Seminal radio DJ, artist, producer, and TV host Mikey Dread may be best-known in the U.S. for his work with old school punk heroes the Clash, but in his Jamaican and adopted British home, his legacy is seen as much more than that. Born in 1954, in Port Antonio, Jamaica, Michael Campbell came to national prominence in the '70s with a weekly radio show on JBC (Jamaican Broadcasting Company). Taking the name Mikey Dread, the DJ's four-hour spot, which he called Dread at the Controls, was a revelation. Jamaican radio had not revolved around local talent, but rather imported music mostly from the United States. Even as the Jamaican recording industry had flourished across the '60s, this aversion to local music had not diminished. Some of the labels had overcome this handicap through a pay-to-play system that wasn't exactly payola, but a system of advertising. Thus Studio One, Treasure Isle, and the island's other larger labels would buy blocks of advertising time, during which they would play their new releases. This led to advertising coming solely from those labels with adequate cash and with only two radio stations servicing the island, there were few alternatives to reaching national audiences. Dread's radio show changed that. He not only featured Jamaican music, but played the hottest new songs within days (and even hours) of their pressing. The DJ also knew his musical history, and one of his favorite tactics was to spin the original classic songs whose rhythms were currently mashing up the dancehalls.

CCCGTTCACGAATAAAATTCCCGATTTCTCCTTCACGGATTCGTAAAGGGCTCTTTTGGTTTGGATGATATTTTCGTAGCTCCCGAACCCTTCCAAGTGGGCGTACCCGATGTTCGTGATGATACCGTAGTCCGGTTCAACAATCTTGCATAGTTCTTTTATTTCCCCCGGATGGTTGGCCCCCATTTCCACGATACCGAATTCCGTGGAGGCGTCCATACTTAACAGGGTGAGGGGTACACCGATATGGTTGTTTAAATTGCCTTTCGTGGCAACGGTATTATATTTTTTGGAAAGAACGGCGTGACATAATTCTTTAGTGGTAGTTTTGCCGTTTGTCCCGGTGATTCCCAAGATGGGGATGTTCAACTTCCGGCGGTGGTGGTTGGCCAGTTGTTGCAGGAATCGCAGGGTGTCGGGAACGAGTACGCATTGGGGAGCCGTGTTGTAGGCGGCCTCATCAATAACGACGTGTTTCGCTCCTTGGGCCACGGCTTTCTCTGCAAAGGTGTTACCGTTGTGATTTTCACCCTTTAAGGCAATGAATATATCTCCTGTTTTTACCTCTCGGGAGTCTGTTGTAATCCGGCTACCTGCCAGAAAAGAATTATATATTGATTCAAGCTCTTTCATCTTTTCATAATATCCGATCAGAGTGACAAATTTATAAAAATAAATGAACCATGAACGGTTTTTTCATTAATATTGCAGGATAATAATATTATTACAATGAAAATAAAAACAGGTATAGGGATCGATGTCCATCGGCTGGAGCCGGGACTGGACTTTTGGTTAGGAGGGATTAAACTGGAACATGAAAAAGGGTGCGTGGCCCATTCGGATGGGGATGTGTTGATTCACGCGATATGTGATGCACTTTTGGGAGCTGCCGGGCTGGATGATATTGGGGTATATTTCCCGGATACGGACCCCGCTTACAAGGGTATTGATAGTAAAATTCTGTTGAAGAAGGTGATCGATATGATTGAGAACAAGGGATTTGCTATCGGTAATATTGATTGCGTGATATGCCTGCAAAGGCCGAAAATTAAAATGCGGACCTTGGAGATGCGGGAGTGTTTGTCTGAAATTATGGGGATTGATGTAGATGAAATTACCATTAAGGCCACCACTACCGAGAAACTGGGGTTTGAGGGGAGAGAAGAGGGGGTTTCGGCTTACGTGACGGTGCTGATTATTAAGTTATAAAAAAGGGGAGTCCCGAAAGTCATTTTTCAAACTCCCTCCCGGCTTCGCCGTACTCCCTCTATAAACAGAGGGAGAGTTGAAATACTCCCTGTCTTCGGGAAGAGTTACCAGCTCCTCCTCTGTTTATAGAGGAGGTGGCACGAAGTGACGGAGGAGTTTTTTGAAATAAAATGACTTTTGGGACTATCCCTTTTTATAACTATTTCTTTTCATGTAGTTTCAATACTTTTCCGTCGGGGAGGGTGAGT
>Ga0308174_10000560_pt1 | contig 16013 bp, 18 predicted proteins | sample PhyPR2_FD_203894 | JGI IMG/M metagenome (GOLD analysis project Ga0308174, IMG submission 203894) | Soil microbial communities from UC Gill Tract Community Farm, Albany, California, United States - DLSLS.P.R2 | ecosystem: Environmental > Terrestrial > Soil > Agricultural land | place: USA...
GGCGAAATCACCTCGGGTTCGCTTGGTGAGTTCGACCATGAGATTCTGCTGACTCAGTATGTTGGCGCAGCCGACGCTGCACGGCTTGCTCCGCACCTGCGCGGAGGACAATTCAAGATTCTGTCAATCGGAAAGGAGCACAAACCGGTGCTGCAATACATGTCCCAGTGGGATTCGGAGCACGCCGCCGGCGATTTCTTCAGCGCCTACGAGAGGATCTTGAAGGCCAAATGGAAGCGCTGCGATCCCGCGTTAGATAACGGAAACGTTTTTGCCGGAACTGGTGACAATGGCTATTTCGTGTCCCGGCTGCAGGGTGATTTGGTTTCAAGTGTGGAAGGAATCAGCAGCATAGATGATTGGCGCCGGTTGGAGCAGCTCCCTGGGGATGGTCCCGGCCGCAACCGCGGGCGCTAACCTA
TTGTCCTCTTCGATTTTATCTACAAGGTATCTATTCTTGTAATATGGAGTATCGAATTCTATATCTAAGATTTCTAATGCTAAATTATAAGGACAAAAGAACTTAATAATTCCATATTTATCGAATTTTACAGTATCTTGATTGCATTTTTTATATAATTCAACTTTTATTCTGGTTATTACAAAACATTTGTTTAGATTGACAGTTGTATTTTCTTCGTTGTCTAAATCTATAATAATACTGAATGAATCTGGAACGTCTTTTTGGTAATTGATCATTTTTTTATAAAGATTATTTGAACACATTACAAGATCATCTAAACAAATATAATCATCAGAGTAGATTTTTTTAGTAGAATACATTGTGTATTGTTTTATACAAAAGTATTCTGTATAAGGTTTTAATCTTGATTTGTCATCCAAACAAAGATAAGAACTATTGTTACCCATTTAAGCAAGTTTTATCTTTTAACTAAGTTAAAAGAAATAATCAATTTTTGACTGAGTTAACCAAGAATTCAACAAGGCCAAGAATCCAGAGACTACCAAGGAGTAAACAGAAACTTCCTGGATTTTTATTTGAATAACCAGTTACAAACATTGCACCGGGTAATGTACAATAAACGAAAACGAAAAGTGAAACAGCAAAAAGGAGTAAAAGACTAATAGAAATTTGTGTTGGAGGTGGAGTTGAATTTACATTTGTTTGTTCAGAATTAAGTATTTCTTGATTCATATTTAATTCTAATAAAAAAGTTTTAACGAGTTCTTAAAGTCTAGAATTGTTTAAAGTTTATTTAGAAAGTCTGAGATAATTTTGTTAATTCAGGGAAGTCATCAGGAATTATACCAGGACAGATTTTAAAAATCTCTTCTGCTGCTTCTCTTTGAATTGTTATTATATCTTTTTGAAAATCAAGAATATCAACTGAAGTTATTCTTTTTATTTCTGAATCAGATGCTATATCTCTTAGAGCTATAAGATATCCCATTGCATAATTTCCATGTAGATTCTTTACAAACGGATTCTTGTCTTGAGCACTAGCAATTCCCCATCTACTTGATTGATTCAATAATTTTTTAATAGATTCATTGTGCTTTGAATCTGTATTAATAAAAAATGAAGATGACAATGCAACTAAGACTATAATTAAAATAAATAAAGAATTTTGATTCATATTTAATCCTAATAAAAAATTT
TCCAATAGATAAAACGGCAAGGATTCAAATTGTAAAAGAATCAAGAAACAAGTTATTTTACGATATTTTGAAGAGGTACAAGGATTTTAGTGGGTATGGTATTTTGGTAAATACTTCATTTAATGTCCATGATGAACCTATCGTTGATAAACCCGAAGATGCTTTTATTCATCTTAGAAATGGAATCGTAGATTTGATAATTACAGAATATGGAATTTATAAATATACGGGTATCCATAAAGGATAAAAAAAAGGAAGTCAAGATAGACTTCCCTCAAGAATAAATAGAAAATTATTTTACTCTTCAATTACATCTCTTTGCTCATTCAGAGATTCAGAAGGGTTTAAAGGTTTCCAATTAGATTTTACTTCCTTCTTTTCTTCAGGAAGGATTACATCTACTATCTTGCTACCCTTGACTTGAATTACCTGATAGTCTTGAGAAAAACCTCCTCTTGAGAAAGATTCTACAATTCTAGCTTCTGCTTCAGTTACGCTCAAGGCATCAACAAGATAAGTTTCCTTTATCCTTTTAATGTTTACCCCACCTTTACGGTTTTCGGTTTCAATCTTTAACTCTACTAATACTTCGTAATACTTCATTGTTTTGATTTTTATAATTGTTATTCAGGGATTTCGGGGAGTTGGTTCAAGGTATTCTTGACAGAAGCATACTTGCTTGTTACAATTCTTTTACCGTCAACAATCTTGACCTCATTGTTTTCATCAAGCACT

But Dread didn't stop with anarchic patter and hip music; his jingles -- which were recorded at King Tubby's studio -- were as groundbreaking as the show itself. The DJ employed whichever vocalists happened to be in the studio at the time, including two school girls, Althea Forrest and Donna Reid, who Dread soon began to favor. The pair had recently cut a song with the production team the Mighty Two, as a feminine retort to DJ Trinity's hit "Three Piece Suit," which Dread utilized for a jingle.